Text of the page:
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Drawing on his experience as a public health and immunization expert with the CDC and his current role with pharma giant Merck, Dr. Mawuli Nyaku ’03 shares a hopeful outlook on COVID-19 vaccine adoption.
By Daniel F. Le Ray
r. Mawuli Nyaku ’03 remains strikingly optimistic that COVID-19 vaccines will see widespread adoption, even as the global pandemic persists and more and more Americans decline once-standard vaccinations.
“When I look at the immunization system in the United States, what I’m happy about is that [those who choose not to vaccinate] are a small minority,” said Nyaku. “So although I think there is some negative sentiment around COVID-19 vaccines, I think a significant part of the population will be getting them provided clinical trials demonstrate safety and efficacy.”
A seasoned public health expert and epidemiologist, Nyaku has led multiple efforts to boost vaccine coverage in the U.S. and worldwide for the U.S. Centers for Disease Control and Prevention (CDC). He is now global director of medical affairs for pediatric vaccines at the pharmaceutical giant Merck, which has two COVID-19 vaccines and one antiviral therapy in the pipeline. He also served as one of Conn’s health advisers last summer, helping the college develop protocols so that it could reopen with students, faculty, and staff in the fall.
Nyaku says that clinical trials are due to start this year, and though Merck won’t be the first to market, he hopes that its considered approach toward a single-dose shot will reach more people more quickly.
“We’re really thinking critically, because we recognize that this is not the last pandemic we’re going to have around coronaviruses. Making sure we’re getting this right the first time is critical,” said Nyaku.
A PREMED MAJOR at Conn, public health wasn’t always in the cards for Nyaku, but he had an eye-opening experience with the Holleran Center’s Program in Community Action, which bridges classroom study and community engagement.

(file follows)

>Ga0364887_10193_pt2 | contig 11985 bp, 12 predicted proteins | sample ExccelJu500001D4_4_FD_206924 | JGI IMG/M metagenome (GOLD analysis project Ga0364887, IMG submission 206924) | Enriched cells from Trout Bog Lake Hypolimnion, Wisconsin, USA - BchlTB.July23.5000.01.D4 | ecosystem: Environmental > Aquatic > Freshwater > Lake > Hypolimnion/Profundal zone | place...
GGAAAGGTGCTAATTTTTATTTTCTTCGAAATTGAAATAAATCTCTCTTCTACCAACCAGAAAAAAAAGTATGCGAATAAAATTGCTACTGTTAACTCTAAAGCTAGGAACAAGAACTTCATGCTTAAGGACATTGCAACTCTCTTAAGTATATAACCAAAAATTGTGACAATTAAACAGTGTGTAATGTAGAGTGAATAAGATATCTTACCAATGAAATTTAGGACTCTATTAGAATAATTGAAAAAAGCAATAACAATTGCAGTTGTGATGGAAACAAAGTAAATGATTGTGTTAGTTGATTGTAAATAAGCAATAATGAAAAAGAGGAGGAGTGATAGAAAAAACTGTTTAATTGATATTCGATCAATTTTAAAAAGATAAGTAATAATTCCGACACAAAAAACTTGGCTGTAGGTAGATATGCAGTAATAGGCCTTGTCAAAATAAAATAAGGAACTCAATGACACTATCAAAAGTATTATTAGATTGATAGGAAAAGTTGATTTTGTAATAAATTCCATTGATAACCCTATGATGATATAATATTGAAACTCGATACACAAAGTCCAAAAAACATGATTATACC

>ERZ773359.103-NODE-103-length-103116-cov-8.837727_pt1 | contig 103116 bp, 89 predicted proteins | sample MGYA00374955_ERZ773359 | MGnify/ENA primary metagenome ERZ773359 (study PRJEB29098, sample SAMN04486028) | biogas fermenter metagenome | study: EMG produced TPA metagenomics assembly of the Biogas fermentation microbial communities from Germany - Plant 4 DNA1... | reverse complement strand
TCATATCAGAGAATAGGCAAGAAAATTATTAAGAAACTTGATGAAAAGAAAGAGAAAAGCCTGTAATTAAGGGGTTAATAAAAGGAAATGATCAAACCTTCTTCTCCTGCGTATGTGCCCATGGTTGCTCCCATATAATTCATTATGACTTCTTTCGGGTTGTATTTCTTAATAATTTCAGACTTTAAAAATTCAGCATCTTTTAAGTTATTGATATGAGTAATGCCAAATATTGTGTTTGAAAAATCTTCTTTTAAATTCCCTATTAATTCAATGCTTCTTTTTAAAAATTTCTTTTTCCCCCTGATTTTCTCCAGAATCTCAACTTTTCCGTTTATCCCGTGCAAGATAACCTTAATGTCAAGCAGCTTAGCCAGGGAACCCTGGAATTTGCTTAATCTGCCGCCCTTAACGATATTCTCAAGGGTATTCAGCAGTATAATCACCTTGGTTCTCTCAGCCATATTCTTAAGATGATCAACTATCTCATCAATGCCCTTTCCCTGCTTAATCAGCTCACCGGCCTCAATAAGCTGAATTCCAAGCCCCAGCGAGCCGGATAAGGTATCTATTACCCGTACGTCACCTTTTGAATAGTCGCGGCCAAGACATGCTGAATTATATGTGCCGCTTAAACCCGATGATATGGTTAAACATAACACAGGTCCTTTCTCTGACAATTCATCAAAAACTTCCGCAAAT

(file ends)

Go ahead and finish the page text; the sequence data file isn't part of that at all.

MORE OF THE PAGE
In a class with Professor of Human Development Sunil Bhatia, students were asked to choose a location in New London, go there, and watch what happened.
“I thought it was the most ridiculous assignment. Why would anyone in their right mind just go sit somewhere and stare into space?” recalled Nyaku, who has joined Bhatia for a campus lecture on vaccine skepticism. But his professor’s insistence on the pragmatic value of observation has become integral to Nyaku’s work.
On that bench in the New London train station, Nyaku first realized that an “ethnography” approach, as he calls it, is key to medical professionals understanding disease—why it is so prevalent or how it affects different parts of a population. And when considering a treatment regimen, he still takes this tack.
“The societal perspective is really critical,” he explained. “You don’t just come up with an intervention in a vacuum. Public health strategies are “not going to work if you don’t truly understand the root” of people’s behavioral differences.
Nyaku went on to receive master’s degrees in public health and in business administration, and a doctorate in epidemiology and international health. His career at the CDC also began during this time when Nyaku contacted several CDC scientists and offered to help with their research. One Friday evening, “I got a phone call from one of the principal investigators [on tropical diseases]. She basically asked me if I could get on a plane to Nigeria the next day.”
Nyaku said yes.
On the ground in Nigeria, he helped conduct a survey of certain neglected tropical diseases caused by parasitic worms.
“These diseases affect some of the poorest people on earth—about a billion people are at risk at this point in time,” said Nyaku. Providing the incorrect treatment can also result in death, so “you need to know what the actual disease burden is, and then you tailor your intervention according to that.”